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Peer-Review Record

Novel Competitive Fluorescence Sensing Platform for L-carnitine Based on Cationic Pillar[5]Arene Modified Gold Nanoparticles

Reviewer 1: Anonymous
Reviewer 2: Anonymous
Reviewer 3: Alvin White
Sensors 2018, 18(11), 3927; https://doi.org/10.3390/s18113927
Received: 22 October 2018 / Revised: 4 November 2018 / Accepted: 8 November 2018 / Published: 14 November 2018
(This article belongs to the Section Biosensors)

Round  1

Reviewer 1 Report

This work deals with the development of novel fluorescence sensing platform for L-carnitine based on gold nanoparticles. Authors reported about “turn-off-on” fluorescent sensing platform using cationic water-soluble pillar[5]arene modified Au-NPs and dye Rhodamine 123 as the energy donor-acceptor pair. The designed sensing platform was used to detect L-carnitine in human serum and milk samples. It provides the potential applications of this novel fluorescent sensing system. The work looks like a short communication and may be published after minor revision.

Notes:

1. I think that the Scheme 1B is not correct shown. How does a spatially bulky rhodamine come into the cavity of pillar[5]arene? The inclusion of rhodamine into the cavity of pillar[5]arene should be confirmed by shifting of signals in NMR spectrum of macrocycle. These changes in 1H NMR spectrum we are not observe. Therefore the Scheme 1B should be redrawn.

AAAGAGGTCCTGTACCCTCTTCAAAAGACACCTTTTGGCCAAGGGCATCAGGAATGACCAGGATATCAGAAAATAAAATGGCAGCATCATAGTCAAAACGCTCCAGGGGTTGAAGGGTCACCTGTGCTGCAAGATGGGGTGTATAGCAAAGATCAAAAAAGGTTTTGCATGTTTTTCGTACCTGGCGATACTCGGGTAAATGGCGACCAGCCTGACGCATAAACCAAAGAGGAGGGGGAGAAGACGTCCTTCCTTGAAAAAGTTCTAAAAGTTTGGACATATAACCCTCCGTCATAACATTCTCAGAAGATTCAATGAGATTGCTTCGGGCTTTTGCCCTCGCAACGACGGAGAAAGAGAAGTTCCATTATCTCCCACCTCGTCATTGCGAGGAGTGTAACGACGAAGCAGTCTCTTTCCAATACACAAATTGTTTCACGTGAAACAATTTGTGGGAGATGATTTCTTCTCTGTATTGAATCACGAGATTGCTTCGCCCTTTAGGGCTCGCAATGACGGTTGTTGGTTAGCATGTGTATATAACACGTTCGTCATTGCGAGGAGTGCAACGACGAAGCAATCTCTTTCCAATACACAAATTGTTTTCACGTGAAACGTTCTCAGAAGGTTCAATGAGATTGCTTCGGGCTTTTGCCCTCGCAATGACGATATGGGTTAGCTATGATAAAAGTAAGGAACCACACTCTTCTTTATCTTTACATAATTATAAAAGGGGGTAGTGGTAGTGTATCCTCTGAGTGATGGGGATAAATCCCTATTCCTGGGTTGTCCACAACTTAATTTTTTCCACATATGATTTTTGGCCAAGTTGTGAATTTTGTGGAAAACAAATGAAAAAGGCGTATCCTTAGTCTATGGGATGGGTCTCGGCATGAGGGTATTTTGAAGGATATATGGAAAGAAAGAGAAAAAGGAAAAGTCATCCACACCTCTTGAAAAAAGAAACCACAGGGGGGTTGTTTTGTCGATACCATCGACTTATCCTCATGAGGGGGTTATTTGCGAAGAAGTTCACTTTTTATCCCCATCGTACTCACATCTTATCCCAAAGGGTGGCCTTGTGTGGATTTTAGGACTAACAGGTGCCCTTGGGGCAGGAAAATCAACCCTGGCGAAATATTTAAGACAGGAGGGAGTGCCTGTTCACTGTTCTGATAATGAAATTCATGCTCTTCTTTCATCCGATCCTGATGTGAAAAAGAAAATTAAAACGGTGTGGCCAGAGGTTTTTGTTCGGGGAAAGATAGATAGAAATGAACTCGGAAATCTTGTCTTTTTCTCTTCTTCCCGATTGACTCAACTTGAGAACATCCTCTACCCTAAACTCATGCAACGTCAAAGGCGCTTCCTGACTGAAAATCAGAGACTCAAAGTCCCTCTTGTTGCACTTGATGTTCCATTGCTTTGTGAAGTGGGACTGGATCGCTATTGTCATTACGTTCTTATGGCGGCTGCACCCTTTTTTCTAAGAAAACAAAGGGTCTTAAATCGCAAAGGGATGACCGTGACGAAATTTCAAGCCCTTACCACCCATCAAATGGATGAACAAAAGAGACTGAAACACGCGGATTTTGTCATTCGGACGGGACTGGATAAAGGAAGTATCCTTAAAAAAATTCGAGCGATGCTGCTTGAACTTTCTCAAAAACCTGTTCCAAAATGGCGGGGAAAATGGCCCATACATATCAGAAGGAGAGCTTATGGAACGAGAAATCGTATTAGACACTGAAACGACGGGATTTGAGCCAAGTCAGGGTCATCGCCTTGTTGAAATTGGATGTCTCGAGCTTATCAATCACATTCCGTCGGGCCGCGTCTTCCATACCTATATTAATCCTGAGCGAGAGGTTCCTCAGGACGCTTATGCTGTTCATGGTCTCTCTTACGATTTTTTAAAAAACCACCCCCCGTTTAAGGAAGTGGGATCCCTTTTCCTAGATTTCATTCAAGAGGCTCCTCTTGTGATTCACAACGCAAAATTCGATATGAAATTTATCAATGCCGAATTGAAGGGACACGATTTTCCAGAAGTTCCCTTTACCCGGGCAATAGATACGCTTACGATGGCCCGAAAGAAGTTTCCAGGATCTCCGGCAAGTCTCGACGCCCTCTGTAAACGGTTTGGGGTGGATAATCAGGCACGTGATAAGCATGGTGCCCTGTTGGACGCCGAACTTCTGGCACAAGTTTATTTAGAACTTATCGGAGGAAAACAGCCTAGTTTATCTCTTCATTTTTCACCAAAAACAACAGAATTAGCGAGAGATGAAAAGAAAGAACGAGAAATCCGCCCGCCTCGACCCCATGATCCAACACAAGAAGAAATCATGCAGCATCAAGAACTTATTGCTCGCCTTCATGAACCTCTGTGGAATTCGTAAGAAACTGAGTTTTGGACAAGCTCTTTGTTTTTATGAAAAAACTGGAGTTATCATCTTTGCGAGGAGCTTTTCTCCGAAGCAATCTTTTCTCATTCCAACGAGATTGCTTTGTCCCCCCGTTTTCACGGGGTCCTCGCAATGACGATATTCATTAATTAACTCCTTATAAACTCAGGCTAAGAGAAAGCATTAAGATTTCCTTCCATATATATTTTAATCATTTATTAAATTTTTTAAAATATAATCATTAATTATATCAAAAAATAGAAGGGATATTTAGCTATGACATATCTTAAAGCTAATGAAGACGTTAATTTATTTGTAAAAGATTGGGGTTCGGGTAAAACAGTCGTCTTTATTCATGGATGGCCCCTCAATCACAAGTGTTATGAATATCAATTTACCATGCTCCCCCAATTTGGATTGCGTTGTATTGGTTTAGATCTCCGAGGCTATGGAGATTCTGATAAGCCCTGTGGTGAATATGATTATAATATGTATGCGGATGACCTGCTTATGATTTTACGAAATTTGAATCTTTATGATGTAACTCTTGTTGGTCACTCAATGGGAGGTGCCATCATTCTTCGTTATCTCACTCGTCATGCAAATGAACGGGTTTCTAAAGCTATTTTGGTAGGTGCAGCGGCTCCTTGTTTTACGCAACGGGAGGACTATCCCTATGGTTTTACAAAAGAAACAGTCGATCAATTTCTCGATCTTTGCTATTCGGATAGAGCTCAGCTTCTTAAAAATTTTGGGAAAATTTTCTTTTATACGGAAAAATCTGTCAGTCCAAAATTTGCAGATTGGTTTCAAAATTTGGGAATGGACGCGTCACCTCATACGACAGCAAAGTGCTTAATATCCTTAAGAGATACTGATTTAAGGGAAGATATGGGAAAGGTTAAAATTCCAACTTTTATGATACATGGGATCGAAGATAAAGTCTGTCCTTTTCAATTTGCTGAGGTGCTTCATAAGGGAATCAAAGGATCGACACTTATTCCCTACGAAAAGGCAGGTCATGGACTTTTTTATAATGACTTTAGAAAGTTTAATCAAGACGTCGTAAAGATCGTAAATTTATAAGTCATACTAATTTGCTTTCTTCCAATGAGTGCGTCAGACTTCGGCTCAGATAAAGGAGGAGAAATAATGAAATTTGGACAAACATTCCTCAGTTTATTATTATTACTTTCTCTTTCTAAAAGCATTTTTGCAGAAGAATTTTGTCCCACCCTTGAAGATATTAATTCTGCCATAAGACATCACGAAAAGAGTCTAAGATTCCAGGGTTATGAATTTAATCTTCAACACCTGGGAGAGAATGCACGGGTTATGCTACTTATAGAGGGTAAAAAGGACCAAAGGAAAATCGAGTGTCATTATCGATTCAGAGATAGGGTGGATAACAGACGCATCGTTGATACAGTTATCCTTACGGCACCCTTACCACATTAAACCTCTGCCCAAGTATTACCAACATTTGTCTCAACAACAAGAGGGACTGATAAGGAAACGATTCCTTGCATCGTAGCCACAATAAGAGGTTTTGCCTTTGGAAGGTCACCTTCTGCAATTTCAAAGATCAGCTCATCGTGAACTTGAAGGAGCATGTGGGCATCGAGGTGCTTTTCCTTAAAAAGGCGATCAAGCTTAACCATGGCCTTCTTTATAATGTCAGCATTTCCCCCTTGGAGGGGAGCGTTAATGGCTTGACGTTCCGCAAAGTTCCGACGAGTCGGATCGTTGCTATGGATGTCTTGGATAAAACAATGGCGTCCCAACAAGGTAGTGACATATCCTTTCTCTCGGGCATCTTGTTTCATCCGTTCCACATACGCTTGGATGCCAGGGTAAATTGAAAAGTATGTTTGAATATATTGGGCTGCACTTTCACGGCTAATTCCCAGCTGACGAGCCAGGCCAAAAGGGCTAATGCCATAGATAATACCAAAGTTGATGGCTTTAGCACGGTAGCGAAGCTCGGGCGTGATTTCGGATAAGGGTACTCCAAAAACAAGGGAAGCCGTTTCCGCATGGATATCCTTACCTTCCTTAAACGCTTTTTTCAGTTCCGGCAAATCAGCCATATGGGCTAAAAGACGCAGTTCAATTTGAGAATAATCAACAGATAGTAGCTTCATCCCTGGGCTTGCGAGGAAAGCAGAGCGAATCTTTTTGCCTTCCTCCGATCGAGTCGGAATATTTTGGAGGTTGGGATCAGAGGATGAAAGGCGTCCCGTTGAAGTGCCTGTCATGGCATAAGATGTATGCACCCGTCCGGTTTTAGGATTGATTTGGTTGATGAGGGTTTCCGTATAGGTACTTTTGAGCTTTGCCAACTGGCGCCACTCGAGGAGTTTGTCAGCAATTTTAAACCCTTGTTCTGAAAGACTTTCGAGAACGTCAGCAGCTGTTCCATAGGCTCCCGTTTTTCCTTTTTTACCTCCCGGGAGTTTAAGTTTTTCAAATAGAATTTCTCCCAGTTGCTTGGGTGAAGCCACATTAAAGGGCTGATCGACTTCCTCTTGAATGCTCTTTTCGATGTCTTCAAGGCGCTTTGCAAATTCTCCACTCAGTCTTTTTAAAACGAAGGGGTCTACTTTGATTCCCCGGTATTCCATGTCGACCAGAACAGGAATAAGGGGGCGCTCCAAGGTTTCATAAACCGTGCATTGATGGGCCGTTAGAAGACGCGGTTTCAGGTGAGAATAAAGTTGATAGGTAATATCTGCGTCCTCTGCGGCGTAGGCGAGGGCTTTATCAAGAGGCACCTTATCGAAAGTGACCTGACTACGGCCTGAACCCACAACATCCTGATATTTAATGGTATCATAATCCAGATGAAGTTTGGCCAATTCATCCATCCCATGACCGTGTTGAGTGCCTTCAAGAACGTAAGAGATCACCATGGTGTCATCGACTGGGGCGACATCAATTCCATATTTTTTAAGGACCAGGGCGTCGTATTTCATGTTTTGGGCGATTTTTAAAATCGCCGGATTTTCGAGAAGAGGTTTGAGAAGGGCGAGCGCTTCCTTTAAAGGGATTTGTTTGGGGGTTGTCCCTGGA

2. I think that Scheme 2 can be carried over to Supporting Information, because the synthesis of CP5 is known procedure.

3. Synthesis and potential applications of pillar[5]arenes in host-guest chemistry have been reported in literature. Those very important pioneering studies should be cited and compared with the present systems. Some examples, but not limited to these, are Organic Chemistry Frontiers, 2018, 5(19), 2780-2786; ChemNanoMat, 2018, 4(9), 919-923; New J. Chem., 2017, 41, 1820-1826; Chem.Comm., 2016; Org. Biomol. Chem., 2016, 14, 4233-4238.

4. Which instrument was used to prepare the deionized water? It should be mentioned in Experimental section.

5. Why authors did not discuss about the size of [email protected] nanoparticles in measurement of their zeta potential. Also PDI (polydispersity index) of these nanoparticles in solution should be mentioned.

6. It would be interesting to evaluate L-carnitine detection quantitatively. 


Author Response

Thank you so much for giving us an opportunity to revise our manuscript (No: sensors-384587 entitled “Novel competitive fluorescence sensing platform for L-carnitine based on cationic pillar[5]arene modified gold nanoparticles). We are grateful for the detailed comments and suggestions provided by each of the reviewers, and we believe that your input has greatly improved our revised manuscript. Changes were marked in yellow in the revised manuscript.

Author Response File: Author Response.pdf

Reviewer 2 Report